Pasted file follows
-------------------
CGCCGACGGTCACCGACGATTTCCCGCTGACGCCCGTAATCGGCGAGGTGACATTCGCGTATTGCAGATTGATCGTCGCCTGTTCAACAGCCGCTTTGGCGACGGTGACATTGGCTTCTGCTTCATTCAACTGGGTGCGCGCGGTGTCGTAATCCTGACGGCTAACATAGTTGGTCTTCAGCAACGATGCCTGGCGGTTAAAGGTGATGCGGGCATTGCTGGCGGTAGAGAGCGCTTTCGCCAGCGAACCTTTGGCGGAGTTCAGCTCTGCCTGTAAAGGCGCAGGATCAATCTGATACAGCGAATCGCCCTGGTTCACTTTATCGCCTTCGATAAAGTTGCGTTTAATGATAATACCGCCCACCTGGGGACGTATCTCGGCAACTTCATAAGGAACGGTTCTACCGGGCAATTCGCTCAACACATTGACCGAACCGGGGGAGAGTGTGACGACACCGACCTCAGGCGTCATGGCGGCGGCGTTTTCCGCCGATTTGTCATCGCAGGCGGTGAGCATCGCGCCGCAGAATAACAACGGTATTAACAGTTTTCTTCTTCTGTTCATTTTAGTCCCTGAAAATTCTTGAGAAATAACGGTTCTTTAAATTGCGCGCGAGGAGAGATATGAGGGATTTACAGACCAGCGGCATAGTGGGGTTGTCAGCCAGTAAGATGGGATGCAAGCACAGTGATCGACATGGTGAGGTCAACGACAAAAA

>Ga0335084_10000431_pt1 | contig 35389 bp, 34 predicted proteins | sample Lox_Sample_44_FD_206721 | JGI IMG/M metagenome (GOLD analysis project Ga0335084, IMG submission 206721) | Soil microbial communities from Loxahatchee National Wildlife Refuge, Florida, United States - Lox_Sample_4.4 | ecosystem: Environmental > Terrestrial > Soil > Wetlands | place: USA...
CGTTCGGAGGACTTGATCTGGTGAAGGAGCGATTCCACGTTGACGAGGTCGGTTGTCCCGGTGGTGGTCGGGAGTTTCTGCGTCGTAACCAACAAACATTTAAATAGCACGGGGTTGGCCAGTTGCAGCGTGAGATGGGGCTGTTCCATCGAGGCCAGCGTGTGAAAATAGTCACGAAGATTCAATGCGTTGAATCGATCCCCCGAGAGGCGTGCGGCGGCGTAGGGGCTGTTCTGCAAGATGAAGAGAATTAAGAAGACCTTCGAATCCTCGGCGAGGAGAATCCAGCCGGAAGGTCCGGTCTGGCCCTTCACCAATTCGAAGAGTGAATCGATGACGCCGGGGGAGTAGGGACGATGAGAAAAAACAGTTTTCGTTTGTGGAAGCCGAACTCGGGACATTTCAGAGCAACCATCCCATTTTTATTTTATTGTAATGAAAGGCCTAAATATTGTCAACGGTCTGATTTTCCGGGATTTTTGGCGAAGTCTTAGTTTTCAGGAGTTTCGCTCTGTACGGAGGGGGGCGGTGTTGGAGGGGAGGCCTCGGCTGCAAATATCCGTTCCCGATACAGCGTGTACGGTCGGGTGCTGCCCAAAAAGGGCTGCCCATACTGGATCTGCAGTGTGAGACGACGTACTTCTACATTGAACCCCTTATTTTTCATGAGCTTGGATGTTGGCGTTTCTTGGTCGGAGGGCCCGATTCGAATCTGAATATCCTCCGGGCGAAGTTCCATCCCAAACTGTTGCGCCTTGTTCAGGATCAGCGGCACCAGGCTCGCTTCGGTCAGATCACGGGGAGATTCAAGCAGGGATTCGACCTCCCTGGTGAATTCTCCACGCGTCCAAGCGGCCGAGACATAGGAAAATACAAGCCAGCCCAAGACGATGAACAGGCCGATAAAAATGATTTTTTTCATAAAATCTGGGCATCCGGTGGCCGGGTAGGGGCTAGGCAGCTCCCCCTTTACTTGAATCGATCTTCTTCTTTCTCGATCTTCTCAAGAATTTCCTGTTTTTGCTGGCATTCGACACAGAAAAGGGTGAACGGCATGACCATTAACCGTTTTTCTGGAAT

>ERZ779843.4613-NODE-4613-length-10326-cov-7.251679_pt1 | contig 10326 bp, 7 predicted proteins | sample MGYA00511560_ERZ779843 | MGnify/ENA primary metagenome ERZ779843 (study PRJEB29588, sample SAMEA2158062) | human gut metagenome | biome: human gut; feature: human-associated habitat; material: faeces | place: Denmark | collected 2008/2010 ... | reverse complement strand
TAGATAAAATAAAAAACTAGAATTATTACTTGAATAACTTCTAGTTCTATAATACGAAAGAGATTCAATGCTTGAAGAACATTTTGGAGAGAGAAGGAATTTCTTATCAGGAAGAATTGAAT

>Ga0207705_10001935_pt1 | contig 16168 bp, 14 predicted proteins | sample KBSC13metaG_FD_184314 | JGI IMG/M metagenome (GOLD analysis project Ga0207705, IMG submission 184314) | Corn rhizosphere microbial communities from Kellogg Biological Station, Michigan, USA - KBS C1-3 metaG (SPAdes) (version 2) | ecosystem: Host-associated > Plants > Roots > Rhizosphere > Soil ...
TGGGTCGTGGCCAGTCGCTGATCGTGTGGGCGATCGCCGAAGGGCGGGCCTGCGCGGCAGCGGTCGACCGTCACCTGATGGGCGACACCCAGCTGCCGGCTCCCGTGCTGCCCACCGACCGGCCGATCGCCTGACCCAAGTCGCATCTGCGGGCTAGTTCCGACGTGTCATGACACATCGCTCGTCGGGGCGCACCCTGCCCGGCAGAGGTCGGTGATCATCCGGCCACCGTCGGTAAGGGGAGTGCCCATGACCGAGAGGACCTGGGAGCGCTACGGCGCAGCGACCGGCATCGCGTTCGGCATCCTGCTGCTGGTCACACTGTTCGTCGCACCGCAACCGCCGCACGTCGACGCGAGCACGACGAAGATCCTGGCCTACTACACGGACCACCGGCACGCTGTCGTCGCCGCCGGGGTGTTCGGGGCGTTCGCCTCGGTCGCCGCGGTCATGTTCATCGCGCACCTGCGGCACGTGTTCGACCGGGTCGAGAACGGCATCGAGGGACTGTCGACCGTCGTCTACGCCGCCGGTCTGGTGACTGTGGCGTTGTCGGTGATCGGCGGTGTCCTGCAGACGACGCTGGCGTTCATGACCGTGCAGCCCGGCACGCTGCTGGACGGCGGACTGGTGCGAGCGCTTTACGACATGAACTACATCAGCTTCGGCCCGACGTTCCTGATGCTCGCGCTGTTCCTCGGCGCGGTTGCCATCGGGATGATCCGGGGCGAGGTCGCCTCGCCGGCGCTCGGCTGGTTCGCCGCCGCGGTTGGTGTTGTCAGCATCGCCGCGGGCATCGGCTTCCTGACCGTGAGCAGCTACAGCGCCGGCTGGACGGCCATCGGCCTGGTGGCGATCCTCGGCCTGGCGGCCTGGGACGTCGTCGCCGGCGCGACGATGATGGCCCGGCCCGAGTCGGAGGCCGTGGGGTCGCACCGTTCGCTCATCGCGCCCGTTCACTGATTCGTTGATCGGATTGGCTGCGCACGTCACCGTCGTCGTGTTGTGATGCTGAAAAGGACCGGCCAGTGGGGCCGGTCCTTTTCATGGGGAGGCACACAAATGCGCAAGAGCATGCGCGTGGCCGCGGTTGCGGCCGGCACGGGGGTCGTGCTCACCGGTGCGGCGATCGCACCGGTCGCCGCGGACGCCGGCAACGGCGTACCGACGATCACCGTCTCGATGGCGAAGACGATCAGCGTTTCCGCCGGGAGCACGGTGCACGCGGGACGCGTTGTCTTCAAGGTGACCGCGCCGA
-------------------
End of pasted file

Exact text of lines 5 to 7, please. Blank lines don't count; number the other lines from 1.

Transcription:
TAGATAAAATAAAAAACTAGAATTATTACTTGAATAACTTCTAGTTCTATAATACGAAAGAGATTCAATGCTTGAAGAACATTTTGGAGAGAGAAGGAATTTCTTATCAGGAAGAATTGAAT

>Ga0207705_10001935_pt1 | contig 16168 bp, 14 predicted proteins | sample KBSC13metaG_FD_184314 | JGI IMG/M metagenome (GOLD analysis project Ga0207705, IMG submission 184314) | Corn rhizosphere microbial communities from Kellogg Biological Station, Michigan, USA - KBS C1-3 metaG (SPAdes) (version 2) | ecosystem: Host-associated > Plants > Roots > Rhizosphere > Soil ...
TGGGTCGTGGCCAGTCGCTGATCGTGTGGGCGATCGCCGAAGGGCGGGCCTGCGCGGCAGCGGTCGACCGTCACCTGATGGGCGACACCCAGCTGCCGGCTCCCGTGCTGCCCACCGACCGGCCGATCGCCTGACCCAAGTCGCATCTGCGGGCTAGTTCCGACGTGTCATGACACATCGCTCGTCGGGGCGCACCCTGCCCGGCAGAGGTCGGTGATCATCCGGCCACCGTCGGTAAGGGGAGTGCCCATGACCGAGAGGACCTGGGAGCGCTACGGCGCAGCGACCGGCATCGCGTTCGGCATCCTGCTGCTGGTCACACTGTTCGTCGCACCGCAACCGCCGCACGTCGACGCGAGCACGACGAAGATCCTGGCCTACTACACGGACCACCGGCACGCTGTCGTCGCCGCCGGGGTGTTCGGGGCGTTCGCCTCGGTCGCCGCGGTCATGTTCATCGCGCACCTGCGGCACGTGTTCGACCGGGTCGAGAACGGCATCGAGGGACTGTCGACCGTCGTCTACGCCGCCGGTCTGGTGACTGTGGCGTTGTCGGTGATCGGCGGTGTCCTGCAGACGACGCTGGCGTTCATGACCGTGCAGCCCGGCACGCTGCTGGACGGCGGACTGGTGCGAGCGCTTTACGACATGAACTACATCAGCTTCGGCCCGACGTTCCTGATGCTCGCGCTGTTCCTCGGCGCGGTTGCCATCGGGATGATCCGGGGCGAGGTCGCCTCGCCGGCGCTCGGCTGGTTCGCCGCCGCGGTTGGTGTTGTCAGCATCGCCGCGGGCATCGGCTTCCTGACCGTGAGCAGCTACAGCGCCGGCTGGACGGCCATCGGCCTGGTGGCGATCCTCGGCCTGGCGGCCTGGGACGTCGTCGCCGGCGCGACGATGATGGCCCGGCCCGAGTCGGAGGCCGTGGGGTCGCACCGTTCGCTCATCGCGCCCGTTCACTGATTCGTTGATCGGATTGGCTGCGCACGTCACCGTCGTCGTGTTGTGATGCTGAAAAGGACCGGCCAGTGGGGCCGGTCCTTTTCATGGGGAGGCACACAAATGCGCAAGAGCATGCGCGTGGCCGCGGTTGCGGCCGGCACGGGGGTCGTGCTCACCGGTGCGGCGATCGCACCGGTCGCCGCGGACGCCGGCAACGGCGTACCGACGATCACCGTCTCGATGGCGAAGACGATCAGCGTTTCCGCCGGGAGCACGGTGCACGCGGGACGCGTTGTCTTCAAGGTGACCGCGCCGA